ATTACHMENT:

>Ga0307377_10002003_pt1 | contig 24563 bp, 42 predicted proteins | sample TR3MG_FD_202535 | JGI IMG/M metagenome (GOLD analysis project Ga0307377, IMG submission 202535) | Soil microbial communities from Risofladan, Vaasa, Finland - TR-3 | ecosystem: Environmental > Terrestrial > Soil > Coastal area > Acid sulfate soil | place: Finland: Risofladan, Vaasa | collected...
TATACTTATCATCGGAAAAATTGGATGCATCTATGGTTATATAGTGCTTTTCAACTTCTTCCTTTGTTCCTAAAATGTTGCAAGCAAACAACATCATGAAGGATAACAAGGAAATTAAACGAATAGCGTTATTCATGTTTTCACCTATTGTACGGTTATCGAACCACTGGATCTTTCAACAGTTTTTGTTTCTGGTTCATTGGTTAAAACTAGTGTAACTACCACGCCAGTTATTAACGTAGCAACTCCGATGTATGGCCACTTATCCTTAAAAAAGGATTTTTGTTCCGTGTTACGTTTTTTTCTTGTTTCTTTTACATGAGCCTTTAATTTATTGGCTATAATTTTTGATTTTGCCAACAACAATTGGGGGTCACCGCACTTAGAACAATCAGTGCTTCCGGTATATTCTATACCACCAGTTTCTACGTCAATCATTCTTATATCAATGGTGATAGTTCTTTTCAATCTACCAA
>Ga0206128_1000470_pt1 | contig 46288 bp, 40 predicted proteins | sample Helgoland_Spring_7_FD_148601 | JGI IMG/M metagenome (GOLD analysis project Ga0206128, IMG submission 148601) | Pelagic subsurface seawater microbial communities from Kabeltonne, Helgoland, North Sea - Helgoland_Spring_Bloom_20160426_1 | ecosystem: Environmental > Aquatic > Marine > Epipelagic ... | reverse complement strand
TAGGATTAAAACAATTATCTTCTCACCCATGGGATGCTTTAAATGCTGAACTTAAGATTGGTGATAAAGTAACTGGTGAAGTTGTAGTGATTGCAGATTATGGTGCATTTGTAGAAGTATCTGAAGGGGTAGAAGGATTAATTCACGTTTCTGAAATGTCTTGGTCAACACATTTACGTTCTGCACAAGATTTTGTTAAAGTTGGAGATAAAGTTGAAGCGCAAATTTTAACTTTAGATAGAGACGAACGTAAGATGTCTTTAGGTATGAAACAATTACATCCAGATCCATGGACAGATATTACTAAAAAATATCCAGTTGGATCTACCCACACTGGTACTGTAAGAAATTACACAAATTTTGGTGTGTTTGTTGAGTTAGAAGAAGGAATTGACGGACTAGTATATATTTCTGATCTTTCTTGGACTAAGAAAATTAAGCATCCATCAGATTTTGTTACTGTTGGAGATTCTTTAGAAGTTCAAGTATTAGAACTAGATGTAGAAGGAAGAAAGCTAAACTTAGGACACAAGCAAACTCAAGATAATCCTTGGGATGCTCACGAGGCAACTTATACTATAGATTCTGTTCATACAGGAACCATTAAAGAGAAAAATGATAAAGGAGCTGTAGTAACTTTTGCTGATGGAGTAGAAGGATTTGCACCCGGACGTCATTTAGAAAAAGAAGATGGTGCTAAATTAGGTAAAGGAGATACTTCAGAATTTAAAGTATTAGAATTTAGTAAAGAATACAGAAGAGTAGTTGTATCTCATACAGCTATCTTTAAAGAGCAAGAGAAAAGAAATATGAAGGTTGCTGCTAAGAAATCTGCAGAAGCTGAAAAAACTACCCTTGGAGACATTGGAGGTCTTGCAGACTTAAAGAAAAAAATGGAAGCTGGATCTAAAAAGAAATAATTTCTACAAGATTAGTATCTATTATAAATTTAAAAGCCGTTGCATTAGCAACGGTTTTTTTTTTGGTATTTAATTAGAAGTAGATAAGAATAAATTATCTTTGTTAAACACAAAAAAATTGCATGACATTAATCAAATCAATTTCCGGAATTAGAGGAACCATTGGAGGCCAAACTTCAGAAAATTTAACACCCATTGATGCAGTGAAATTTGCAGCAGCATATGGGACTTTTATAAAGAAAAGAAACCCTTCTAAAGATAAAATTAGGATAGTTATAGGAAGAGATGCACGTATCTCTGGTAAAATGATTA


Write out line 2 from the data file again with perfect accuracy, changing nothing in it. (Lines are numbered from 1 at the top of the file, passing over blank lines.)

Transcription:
TATACTTATCATCGGAAAAATTGGATGCATCTATGGTTATATAGTGCTTTTCAACTTCTTCCTTTGTTCCTAAAATGTTGCAAGCAAACAACATCATGAAGGATAACAAGGAAATTAAACGAATAGCGTTATTCATGTTTTCACCTATTGTACGGTTATCGAACCACTGGATCTTTCAACAGTTTTTGTTTCTGGTTCATTGGTTAAAACTAGTGTAACTACCACGCCAGTTATTAACGTAGCAACTCCGATGTATGGCCACTTATCCTTAAAAAAGGATTTTTGTTCCGTGTTACGTTTTTTTCTTGTTTCTTTTACATGAGCCTTTAATTTATTGGCTATAATTTTTGATTTTGCCAACAACAATTGGGGGTCACCGCACTTAGAACAATCAGTGCTTCCGGTATATTCTATACCACCAGTTTCTACGTCAATCATTCTTATATCAATGGTGATAGTTCTTTTCAATCTACCAA